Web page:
Open source projects are a great way to develop your skills, share ideas and become part of the dev community. Open source means the source code that lies behind software’s functionality is shared openly with all who want to read it. That means you can see exactly how a system works – and, once you’re willing to take the plunge, contribute to it. And as well as being open to all for contributions, such open codebases typically powers apps and services that are free to install and use. As such it provides an important alternative ethos to the commercial model.
The open source movement is committed to expanding the reach of such technologies, helping a wider community to learn and contribute to the software they use every day. And it’s not just home-grown projects that use it. Major international companies like Google, Microsoft and IBM are increasingly relying on open source technologies for their own software.
So how do you find open source projects and how can you contribute? They can seem a little daunting at first, especially if you have limited technical know-how. But it’s perfectly possible to start small with minor interventions. What’s more, most projects welcome contributions from a wide range of contributors with different skill sets. There are many community resources and events to help you get initiated right now. February is open source month, so what better time to take a closer look and make your own contribution to the world of free software?
Open source month
Each February, coders and contributors gather to observe Free and Open Source Software (FOSS) Month. Across the world, hackathons, user groups, social media happenings and other events are organised to promote and encourage open source technologies. The event was founded by Onyx Point, a small IT business with strong interests in cooperative software development and has been officially recognised since 2017.
All aspects of the FOSS movement’s activities are celebrated, from minor bug fixes through to rapid-paced software engineering meet-ups where apps are developed from scratch. These ‘hackathons’ are typically structured around agile software development practices like sprints. They involve engineers, designers and project managers working together to produce quality software in a limited time. As well as being great fun, these events help to show the importance of close collaborative work from the ground up, in contrast to the long haul of many corporate projects. But you don’t need to join a hackathon to do your bit for free software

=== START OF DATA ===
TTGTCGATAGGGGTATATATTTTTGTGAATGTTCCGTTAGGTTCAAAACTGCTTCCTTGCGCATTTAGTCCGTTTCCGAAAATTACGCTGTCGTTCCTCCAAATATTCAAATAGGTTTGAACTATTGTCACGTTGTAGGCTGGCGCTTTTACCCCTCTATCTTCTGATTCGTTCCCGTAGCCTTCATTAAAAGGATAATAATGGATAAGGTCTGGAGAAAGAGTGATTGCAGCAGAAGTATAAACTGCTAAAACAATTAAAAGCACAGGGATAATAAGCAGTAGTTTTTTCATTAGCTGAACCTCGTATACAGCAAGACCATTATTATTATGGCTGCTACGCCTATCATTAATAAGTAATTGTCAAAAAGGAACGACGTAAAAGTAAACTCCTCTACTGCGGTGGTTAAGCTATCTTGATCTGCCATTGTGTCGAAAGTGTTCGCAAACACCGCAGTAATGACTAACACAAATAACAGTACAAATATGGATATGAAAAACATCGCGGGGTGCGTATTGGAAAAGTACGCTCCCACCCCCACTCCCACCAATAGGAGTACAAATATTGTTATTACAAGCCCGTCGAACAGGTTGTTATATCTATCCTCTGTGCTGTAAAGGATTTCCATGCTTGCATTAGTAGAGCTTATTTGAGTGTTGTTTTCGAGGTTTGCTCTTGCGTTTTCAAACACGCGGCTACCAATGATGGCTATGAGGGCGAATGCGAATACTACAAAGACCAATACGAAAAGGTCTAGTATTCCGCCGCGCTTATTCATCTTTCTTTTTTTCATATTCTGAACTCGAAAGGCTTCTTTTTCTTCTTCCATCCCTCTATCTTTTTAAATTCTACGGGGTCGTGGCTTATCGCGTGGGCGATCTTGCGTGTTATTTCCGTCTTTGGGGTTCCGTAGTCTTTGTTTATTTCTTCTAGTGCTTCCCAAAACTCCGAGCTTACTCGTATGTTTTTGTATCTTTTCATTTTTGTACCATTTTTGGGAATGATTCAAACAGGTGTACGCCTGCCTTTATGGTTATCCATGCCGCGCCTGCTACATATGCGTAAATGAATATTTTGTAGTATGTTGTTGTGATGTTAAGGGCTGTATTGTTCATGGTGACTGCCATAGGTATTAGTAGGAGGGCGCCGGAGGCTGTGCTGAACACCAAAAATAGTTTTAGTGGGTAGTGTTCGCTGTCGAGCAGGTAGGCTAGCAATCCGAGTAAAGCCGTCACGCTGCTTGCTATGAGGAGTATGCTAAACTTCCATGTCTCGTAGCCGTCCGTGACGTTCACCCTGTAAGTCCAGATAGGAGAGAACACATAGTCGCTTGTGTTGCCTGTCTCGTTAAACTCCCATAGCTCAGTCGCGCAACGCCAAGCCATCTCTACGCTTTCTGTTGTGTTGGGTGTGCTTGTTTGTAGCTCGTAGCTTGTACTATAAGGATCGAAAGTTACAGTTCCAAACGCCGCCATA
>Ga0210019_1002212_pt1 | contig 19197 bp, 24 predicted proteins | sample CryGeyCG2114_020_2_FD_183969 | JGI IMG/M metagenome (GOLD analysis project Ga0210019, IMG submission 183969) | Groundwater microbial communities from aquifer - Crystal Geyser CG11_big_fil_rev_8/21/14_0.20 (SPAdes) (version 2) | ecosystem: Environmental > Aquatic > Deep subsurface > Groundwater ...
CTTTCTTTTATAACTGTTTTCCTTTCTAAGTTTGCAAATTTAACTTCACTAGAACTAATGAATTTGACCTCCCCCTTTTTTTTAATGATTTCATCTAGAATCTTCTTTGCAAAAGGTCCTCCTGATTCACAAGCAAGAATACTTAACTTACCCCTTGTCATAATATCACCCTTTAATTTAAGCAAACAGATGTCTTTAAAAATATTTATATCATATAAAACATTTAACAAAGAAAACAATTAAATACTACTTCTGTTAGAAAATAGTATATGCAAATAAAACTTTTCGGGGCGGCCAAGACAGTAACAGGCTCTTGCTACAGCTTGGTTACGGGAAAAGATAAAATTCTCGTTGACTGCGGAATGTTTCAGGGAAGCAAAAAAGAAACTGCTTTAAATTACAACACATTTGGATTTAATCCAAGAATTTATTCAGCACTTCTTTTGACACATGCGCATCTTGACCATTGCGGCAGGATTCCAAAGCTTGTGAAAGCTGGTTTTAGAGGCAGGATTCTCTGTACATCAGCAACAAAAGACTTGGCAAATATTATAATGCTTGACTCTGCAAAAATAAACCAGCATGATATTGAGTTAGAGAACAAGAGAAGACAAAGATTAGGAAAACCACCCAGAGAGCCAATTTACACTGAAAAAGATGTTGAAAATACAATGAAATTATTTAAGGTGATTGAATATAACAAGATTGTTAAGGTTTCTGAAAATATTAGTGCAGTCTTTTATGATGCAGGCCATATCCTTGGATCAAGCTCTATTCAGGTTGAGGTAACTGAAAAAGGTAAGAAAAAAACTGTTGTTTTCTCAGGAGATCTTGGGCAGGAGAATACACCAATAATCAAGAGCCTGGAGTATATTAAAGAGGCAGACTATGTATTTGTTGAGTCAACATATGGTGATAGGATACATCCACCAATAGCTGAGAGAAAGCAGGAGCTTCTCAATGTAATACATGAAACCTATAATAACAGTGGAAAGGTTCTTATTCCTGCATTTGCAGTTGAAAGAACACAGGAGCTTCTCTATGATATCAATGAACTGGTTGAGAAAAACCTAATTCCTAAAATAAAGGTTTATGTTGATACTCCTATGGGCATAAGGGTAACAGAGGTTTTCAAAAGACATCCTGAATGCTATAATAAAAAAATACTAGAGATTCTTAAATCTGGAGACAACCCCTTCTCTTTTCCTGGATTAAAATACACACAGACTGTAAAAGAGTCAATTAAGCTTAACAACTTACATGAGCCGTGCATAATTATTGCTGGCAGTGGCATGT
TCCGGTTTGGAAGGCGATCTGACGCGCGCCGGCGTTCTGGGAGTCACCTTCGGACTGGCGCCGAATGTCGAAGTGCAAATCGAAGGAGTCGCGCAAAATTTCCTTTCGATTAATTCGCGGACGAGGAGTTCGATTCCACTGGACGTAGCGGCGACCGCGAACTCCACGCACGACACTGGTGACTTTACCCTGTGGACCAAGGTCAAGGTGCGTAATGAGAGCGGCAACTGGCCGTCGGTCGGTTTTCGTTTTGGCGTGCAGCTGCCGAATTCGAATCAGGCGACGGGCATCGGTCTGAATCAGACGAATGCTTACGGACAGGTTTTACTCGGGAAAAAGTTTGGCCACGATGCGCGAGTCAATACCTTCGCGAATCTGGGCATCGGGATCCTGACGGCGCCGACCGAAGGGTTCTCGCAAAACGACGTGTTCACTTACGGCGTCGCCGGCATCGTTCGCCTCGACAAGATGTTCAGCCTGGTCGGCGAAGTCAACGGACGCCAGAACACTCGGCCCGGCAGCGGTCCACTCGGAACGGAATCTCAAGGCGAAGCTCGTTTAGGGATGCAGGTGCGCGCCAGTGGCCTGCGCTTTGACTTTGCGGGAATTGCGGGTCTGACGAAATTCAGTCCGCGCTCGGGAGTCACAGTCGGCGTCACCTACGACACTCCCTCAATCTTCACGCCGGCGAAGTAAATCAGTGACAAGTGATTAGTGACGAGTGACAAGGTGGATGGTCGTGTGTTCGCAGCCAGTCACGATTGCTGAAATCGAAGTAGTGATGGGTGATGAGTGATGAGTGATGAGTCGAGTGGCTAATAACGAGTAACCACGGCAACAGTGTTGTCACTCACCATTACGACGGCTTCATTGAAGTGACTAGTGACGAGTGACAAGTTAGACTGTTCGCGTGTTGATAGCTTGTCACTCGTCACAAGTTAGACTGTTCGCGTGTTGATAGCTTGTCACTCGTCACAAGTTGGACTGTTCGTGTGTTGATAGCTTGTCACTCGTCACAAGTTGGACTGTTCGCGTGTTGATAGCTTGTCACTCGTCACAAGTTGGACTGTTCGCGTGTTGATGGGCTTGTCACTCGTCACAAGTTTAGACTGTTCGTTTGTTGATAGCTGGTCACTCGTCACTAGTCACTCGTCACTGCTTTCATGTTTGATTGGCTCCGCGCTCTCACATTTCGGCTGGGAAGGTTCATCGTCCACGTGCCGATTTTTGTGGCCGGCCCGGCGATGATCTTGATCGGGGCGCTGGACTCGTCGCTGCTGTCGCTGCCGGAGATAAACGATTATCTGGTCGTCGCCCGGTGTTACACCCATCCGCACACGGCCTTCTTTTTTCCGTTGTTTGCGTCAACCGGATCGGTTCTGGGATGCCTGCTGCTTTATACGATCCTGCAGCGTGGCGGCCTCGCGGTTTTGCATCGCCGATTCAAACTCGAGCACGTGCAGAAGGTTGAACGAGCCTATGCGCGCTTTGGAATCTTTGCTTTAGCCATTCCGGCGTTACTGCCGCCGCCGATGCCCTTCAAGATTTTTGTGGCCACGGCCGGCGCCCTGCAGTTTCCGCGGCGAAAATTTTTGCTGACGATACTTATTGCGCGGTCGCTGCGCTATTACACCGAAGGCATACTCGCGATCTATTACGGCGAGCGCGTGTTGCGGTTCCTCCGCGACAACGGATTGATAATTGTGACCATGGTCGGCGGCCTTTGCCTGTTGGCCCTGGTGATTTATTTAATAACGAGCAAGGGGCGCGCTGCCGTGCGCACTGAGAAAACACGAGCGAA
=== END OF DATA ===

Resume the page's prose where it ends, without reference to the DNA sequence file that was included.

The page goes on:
How to contribute?
If you’ve any interest at all in open source software, you’re almost certain to find a way to contribute. The FOSS movement is primarily driven by its community, so it benefits from its diversity and global reach. You needn’t be in the top divisions of the world hacker league – all levels of technical ability have something to offer. Tech skills can be in front and back end coding, databases, networking, DevOps and more. In fact, you needn’t be a coder at all, since many open source projects also need contributions to help with UI design, documentation and translation. And large projects need many of the same skills found in proprietary software production like marketing and project management. So how to make a start?
Open source software uses tools like Github to manage code and resources as well as host discussions about future directions and fixes. Take a look at the repositories for major FOSS projects like Mozilla Firefox or LibreOffice. You can freely join these communities and add your own ideas for features or report bugs. Also, look out for beta-tester openings if you want to be the first to try out new developments at the cutting edge.
Where to find open source projects
It’s important to know how to find open source projects, especially if you are a first-timer. If you’re ready to add your own contributions to the code base, you’ll find many resources to help you find ways to get involved. In Github repositories, look out for issues tagged “Good First Issue”, a convention designed to help newbies find their feet in the FOSS community. You should be able to find openings for minor bug fixes, documentation, testing and more. Anything you contribute will be reviewed by maintainers or project owners and the community can help you with any questions you have.
There are also many websites dedicated to helping you find suitable openings for beginners. Here are a few to try:
First Contributions is a GitHub project providing you with resources to help you start contributing in just 5 minutes.